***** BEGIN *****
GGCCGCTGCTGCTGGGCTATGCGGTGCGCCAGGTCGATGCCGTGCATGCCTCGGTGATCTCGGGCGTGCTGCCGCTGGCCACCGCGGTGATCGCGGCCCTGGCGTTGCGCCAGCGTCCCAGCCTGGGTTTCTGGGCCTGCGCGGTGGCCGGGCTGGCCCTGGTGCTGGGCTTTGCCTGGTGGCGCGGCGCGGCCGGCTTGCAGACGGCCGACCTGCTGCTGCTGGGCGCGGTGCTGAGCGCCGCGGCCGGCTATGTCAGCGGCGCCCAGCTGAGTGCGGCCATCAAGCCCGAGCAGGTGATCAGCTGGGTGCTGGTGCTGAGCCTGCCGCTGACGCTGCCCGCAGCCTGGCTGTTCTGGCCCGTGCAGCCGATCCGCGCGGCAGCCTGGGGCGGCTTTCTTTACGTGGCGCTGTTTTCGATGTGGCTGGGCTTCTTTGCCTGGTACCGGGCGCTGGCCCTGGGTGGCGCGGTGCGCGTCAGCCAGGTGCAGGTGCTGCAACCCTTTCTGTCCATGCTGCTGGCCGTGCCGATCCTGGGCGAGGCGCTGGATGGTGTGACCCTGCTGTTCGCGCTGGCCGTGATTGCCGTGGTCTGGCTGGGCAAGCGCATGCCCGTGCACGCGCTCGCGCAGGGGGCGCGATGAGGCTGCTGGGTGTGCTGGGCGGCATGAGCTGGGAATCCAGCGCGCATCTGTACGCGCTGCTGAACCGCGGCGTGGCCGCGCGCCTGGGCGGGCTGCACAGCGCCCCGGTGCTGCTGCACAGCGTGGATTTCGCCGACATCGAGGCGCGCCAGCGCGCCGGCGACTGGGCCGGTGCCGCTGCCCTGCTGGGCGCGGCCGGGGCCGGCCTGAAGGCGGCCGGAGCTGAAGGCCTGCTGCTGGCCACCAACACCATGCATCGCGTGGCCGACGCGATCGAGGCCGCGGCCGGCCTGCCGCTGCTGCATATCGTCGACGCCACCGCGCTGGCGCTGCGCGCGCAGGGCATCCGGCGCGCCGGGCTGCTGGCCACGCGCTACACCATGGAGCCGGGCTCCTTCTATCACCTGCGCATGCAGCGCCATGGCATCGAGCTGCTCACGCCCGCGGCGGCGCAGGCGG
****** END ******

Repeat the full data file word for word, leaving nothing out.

GGCCGCTGCTGCTGGGCTATGCGGTGCGCCAGGTCGATGCCGTGCATGCCTCGGTGATCTCGGGCGTGCTGCCGCTGGCCACCGCGGTGATCGCGGCCCTGGCGTTGCGCCAGCGTCCCAGCCTGGGTTTCTGGGCCTGCGCGGTGGCCGGGCTGGCCCTGGTGCTGGGCTTTGCCTGGTGGCGCGGCGCGGCCGGCTTGCAGACGGCCGACCTGCTGCTGCTGGGCGCGGTGCTGAGCGCCGCGGCCGGCTATGTCAGCGGCGCCCAGCTGAGTGCGGCCATCAAGCCCGAGCAGGTGATCAGCTGGGTGCTGGTGCTGAGCCTGCCGCTGACGCTGCCCGCAGCCTGGCTGTTCTGGCCCGTGCAGCCGATCCGCGCGGCAGCCTGGGGCGGCTTTCTTTACGTGGCGCTGTTTTCGATGTGGCTGGGCTTCTTTGCCTGGTACCGGGCGCTGGCCCTGGGTGGCGCGGTGCGCGTCAGCCAGGTGCAGGTGCTGCAACCCTTTCTGTCCATGCTGCTGGCCGTGCCGATCCTGGGCGAGGCGCTGGATGGTGTGACCCTGCTGTTCGCGCTGGCCGTGATTGCCGTGGTCTGGCTGGGCAAGCGCATGCCCGTGCACGCGCTCGCGCAGGGGGCGCGATGAGGCTGCTGGGTGTGCTGGGCGGCATGAGCTGGGAATCCAGCGCGCATCTGTACGCGCTGCTGAACCGCGGCGTGGCCGCGCGCCTGGGCGGGCTGCACAGCGCCCCGGTGCTGCTGCACAGCGTGGATTTCGCCGACATCGAGGCGCGCCAGCGCGCCGGCGACTGGGCCGGTGCCGCTGCCCTGCTGGGCGCGGCCGGGGCCGGCCTGAAGGCGGCCGGAGCTGAAGGCCTGCTGCTGGCCACCAACACCATGCATCGCGTGGCCGACGCGATCGAGGCCGCGGCCGGCCTGCCGCTGCTGCATATCGTCGACGCCACCGCGCTGGCGCTGCGCGCGCAGGGCATCCGGCGCGCCGGGCTGCTGGCCACGCGCTACACCATGGAGCCGGGCTCCTTCTATCACCTGCGCATGCAGCGCCATGGCATCGAGCTGCTCACGCCCGCGGCGGCGCAGGCGG